Forums > Queen - General Discussion > Who wrote these songs?

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Cedric6014 user not visiting Queenzone.com

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Posted: 13 Jul 07, 00:15 Edit this post Reply to this post Reply with Quote

If I was to attribute the following songs to a band member, who would be the most appropriate?

Khashoggi’s Ship
May Baby Does Me
One Vision
Stone Cold Crazy
The Miracle
Was It All Worth It






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Posted: 13 Jul 07, 02:10 Edit this post Reply to this post Reply with Quote

Cedric6014 wrote:

If I was to attribute the following songs to a band member, who would be the most appropriate?

Khashoggi’s Ship
May Baby Does Me
One Vision
Stone Cold Crazy
The Miracle
Was It All Worth It







Khashoggi’s Ship -- Freddie, mostly
May Baby Does Me -- Freddie and John
One Vision -- Freddie, Brian, and Roger
Stone Cold Crazy -- Freddie, mostly
The Miracle -- Freddie
Was It All Worth It -- Freddie and Brian

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Posted: 13 Jul 07, 02:58 Edit this post Reply to this post Reply with Quote

...White Lines On A Black Road...

who wrote that - huh?


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Posted: 13 Jul 07, 07:44 Edit this post Reply to this post Reply with Quote

Yes, although actually 'Worth It' is more Freddie than Brian with some contributions from Roger, and 'Kashoggi's' is Fred's only regarding music - lyrics are a four-way split (reportedly the same thing happens with 'Miracle').


John hated HS. Fred's fave singer was not PR. Roger didn't compose 'Innuendo.' Witness testimonies are often inaccurate. Scotland's not in England. 'Bo Rhap' hasn't got 180 voices.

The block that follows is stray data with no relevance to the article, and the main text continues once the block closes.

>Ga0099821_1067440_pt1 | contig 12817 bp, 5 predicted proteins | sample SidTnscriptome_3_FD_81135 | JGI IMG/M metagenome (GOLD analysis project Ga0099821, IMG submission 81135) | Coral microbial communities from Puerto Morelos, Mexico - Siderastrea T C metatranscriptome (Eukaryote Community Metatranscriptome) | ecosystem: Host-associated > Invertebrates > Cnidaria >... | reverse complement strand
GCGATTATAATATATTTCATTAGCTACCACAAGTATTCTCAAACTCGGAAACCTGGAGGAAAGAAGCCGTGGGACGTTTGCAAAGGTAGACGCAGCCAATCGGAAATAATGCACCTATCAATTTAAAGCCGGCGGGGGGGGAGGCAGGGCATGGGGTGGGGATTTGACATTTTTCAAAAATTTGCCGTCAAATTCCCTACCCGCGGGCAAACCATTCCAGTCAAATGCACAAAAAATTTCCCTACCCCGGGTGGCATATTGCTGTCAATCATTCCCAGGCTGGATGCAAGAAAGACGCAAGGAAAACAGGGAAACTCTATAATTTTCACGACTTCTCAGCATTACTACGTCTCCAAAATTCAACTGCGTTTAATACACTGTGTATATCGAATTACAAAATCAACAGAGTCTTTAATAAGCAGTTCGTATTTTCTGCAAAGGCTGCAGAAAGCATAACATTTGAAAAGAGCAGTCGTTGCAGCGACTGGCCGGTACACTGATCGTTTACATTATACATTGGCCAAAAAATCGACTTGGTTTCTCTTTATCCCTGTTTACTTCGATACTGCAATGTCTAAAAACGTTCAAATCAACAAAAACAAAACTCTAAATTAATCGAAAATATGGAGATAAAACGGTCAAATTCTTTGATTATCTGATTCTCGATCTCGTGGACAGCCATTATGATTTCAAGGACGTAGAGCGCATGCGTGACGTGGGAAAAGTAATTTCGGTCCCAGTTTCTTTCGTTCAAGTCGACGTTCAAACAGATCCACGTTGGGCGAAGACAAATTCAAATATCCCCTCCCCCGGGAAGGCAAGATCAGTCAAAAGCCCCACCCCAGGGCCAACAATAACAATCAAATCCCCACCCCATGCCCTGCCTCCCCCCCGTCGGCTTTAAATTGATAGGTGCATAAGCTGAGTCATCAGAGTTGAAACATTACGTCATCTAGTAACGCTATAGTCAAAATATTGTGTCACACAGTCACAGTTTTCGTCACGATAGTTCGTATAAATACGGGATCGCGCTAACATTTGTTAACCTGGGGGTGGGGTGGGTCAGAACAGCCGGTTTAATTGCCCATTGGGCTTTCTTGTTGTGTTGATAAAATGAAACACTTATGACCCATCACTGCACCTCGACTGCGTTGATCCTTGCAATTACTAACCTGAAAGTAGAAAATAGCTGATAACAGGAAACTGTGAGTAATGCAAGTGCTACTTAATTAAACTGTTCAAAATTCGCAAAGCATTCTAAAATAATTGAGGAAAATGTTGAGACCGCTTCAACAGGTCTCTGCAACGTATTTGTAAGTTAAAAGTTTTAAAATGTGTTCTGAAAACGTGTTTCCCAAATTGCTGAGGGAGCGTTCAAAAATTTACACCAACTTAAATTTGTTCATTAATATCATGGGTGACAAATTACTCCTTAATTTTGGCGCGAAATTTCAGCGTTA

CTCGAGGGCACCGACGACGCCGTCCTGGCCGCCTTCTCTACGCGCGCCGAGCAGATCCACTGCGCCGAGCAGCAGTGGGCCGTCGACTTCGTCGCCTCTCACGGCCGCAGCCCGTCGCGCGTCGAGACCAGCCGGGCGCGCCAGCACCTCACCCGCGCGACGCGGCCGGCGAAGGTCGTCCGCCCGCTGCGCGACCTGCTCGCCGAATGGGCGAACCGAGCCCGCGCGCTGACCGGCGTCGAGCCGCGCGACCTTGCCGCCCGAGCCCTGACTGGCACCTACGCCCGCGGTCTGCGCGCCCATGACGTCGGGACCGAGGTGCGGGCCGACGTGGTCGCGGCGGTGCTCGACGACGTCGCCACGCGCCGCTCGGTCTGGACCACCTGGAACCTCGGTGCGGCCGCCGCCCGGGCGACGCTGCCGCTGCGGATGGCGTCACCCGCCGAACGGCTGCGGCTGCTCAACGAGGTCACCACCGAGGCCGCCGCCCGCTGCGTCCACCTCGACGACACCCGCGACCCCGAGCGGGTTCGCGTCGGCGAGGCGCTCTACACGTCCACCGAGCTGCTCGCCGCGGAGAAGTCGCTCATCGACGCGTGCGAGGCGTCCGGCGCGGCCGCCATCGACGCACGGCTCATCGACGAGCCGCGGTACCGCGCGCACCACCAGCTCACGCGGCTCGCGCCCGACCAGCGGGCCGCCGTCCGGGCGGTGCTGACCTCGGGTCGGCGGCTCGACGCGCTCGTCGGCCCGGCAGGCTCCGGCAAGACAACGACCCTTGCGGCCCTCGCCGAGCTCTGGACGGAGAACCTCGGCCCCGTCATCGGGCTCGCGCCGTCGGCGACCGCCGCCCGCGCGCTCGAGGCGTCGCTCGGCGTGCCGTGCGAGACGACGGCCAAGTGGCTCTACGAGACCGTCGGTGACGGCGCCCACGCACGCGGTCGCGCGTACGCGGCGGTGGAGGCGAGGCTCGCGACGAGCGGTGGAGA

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Posted: 13 Jul 07, 08:17 Edit this post Reply to this post Reply with Quote

one vision.

music- mainly Brian
words- mainly roger
arrangment- mainly freddie( also he changed alot of rogers words).

thats as far as i am aware, if anyone knows different and can correct me then please do.

cheers.

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Posted: 13 Jul 07, 08:21 Edit this post Reply to this post Reply with Quote

You're right, and that's why IMO Fred shouldn't be counted as co-writer in 'One Vision'. Surely, he arranged and changed some ideas, but so did George Martin on 'Yesterday' but the song is still McCartney's; or Roger on 'No One But You', Brian on his 'All The Way From Memphis' cover or Fred himself on 'Magic' and 'Ga Ga'. All arrangers instead of co-writers.


John hated HS. Fred's fave singer was not PR. Roger didn't compose 'Innuendo.' Witness testimonies are often inaccurate. Scotland's not in England. 'Bo Rhap' hasn't got 180 voices.
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Posted: 13 Jul 07, 12:44 Edit this post Reply to this post Reply with Quote

Sebastian wrote:

You're right, and that's why IMO Fred shouldn't be counted as co-writer in 'One Vision'. Surely, he arranged and changed some ideas, but so did George Martin on 'Yesterday' but the song is still McCartney's; or Roger on 'No One But You', Brian on his 'All The Way From Memphis' cover or Fred himself on 'Magic' and 'Ga Ga'. All arrangers instead of co-writers.


I don't know if you've ever written a song, Sebastian, but if you have, you should know that whether or not an arranger deserves co-authorship depends from song to song. If an arrangement adds creatively to the song as a whole, the arranger should get credit (for example, Ravel arranging Debussy for orchestra, but also in a number of popular songs), if he/she didn't do much (such as my arranging Jean-Michel Jarre's 'Equinoxe' for a 7-piece rock-band [sorry, I can't think of anything better example right now] which leaves most of the song as it was), he/she shouldn't.


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Posted: 13 Jul 07, 13:41 Edit this post Reply to this post Reply with Quote

I have written songs, and I keep my point. George Martin orchestrated many Beatles tracks, but they're still Lennon's, McCartney's, Harrison's or Starkey's. Freddie Mercury changed loads of things in 'Radio Ga Ga' but, as he said, "it's still Roger's song". Valensia changed 'Liar' completely but it's still Mercury's, Guns N' Roses completely re-arranged 'Knockin' On Heaven's Door', added bass-part, guitar solos, a nice intro ... but the piece is still Bob Dylan's.